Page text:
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J Pediatr Orthop. 2011 Mar;31(2):180-5. doi: 10.1097/BPO.0b013e3182093f9f.

Measuring quality of life in children with early onset scoliosis: development and initial validation of the early onset scoliosis questionnaire.

Author information

1
Division of Pediatric Orthopaedic Surgery, Department of Orthopaedic Surgery, Columbia University , Columbia University Medical Center, New York, NY, USA.

Abstract

BACKGROUND:

Treatment of children with early onset scoliosis (EOS) seeks to improve natural history and health related quality of life (QOL). QOL measurement presents a significant challenge given the young age, comorbidities, and heterogeneity of this population. The purpose of this study is to develop a disease specific measure reflecting issues of importance to EOS patients and caretakers that is responsive to clinical and treatment changes.

METHODS:

Review of the literature and relevant measures informed development of semistructured qualitative interviews. Interviews of caregivers of EOS patients were interpreted through the framework technique. A masterlist of 75 items was created and responses were scaled on a 5-point Likert scale. Psychometric analysis was carried out to group items into domains, to maintain score distribution, to create a responsive instrument, and to identify question redundancy.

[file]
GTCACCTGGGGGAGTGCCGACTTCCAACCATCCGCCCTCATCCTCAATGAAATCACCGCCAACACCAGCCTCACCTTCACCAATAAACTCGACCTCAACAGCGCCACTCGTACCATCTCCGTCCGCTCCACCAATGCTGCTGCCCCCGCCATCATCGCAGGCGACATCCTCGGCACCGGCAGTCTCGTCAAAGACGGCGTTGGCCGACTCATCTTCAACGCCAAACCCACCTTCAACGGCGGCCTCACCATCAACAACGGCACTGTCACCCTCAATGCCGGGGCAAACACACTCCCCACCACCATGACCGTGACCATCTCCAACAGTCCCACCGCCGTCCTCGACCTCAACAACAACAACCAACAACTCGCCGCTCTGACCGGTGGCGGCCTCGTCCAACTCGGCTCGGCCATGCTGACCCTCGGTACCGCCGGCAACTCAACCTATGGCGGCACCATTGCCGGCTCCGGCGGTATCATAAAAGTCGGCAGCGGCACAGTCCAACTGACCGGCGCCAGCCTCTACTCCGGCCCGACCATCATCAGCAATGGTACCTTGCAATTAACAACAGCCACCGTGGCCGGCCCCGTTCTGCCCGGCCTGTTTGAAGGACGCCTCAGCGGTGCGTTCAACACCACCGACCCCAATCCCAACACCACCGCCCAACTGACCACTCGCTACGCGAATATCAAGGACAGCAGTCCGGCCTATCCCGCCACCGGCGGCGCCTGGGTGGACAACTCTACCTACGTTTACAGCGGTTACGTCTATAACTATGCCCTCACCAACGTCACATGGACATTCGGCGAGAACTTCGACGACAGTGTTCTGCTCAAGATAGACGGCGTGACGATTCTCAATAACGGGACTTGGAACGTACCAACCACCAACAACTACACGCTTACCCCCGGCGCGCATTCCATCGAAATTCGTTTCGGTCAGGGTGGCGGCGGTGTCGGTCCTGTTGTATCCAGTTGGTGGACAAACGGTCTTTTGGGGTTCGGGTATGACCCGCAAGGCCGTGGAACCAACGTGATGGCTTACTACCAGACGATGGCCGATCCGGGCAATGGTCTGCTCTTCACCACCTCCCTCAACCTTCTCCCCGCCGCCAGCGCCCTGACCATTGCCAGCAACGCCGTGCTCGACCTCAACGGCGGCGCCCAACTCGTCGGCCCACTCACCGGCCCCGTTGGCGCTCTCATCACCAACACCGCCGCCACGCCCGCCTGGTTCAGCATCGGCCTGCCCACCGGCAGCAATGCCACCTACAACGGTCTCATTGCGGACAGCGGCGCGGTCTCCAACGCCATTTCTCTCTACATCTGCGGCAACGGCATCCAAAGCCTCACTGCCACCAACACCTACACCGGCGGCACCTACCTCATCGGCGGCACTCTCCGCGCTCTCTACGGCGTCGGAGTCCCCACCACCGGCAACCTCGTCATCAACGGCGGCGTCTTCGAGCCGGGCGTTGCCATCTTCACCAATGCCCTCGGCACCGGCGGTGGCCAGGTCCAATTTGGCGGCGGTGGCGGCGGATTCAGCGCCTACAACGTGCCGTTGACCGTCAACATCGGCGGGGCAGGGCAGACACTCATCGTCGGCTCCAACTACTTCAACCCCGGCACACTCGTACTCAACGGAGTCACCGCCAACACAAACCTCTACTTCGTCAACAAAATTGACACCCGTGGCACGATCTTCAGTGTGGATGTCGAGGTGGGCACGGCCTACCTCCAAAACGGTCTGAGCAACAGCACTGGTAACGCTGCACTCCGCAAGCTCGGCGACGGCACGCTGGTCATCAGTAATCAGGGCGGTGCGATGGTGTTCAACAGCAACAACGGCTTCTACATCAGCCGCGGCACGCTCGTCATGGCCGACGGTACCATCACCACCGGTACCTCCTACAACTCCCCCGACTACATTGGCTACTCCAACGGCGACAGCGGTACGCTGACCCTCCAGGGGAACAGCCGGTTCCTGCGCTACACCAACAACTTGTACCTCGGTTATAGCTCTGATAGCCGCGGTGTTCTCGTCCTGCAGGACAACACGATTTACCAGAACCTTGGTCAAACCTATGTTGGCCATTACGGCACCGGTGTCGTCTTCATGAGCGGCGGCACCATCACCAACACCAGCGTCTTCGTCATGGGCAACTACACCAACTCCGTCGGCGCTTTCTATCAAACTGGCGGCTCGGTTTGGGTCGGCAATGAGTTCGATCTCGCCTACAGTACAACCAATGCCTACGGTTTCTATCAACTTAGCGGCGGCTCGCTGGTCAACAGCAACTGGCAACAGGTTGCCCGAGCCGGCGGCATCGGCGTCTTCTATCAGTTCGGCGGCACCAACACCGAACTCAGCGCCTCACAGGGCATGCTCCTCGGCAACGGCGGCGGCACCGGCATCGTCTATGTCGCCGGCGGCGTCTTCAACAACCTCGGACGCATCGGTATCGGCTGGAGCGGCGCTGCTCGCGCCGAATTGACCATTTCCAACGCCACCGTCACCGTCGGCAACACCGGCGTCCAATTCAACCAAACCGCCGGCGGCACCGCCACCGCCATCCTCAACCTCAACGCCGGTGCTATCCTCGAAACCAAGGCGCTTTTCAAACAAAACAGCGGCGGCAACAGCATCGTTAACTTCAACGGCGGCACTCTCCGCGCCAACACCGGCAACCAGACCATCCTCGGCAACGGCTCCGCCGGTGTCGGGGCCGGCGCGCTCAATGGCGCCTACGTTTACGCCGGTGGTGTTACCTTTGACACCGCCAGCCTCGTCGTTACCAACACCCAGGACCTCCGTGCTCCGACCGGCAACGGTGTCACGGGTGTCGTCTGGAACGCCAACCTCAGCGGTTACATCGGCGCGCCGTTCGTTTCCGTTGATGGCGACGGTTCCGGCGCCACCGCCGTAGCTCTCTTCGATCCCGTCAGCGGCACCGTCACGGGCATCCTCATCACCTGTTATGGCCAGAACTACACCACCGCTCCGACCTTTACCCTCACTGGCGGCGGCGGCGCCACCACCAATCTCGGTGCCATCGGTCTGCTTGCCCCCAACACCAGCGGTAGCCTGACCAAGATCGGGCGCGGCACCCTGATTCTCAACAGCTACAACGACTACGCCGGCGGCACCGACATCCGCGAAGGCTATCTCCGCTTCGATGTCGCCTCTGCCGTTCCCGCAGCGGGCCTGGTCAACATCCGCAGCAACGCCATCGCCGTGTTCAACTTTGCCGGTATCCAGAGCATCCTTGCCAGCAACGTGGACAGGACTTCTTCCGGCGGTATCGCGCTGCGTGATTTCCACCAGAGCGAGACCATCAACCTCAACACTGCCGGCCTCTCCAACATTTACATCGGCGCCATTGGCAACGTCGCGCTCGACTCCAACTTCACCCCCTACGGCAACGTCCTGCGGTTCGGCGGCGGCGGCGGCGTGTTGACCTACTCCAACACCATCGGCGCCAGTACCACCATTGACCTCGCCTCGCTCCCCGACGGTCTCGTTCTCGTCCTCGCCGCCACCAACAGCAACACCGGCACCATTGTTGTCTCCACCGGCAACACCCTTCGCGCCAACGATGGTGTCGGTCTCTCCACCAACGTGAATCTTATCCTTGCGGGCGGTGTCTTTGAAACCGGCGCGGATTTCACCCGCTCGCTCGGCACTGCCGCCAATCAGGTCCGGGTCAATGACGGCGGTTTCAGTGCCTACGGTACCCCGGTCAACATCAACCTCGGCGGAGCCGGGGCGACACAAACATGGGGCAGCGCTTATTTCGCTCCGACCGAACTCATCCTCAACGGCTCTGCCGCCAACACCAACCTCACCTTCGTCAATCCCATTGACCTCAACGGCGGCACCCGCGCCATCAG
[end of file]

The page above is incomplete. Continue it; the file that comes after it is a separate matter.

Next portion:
RESULTS:

Content validation showed 8 items with low content validity indices (<0.70). Item distribution analysis showed 19 items with skewed distribution. Item reliability showed redundant items within domains (r≥0.5). Construct validity showed unique domains measuring intended issues of interest. The resulting Early Onset Scoliosis Questionnaire (EOSQ) includes 33 items in 13 domains: General Health, Pain, Physical Function, Pulmonary Function, Daily Living, Fatigue, Emotion, Surgical Concerns, Satisfaction, Transfer, Financial Burden, Parental Burden, and Treatment Outcomes.

CONCLUSIONS:

The EOSQ reflects QOL and caregiver burden in the EOS population. The EOSQ will expand options for outcome assessment in this unique population.

PMID:
21307713
DOI:
10.1097/BPO.0b013e3182093f9f
[Indexed for MEDLINE]

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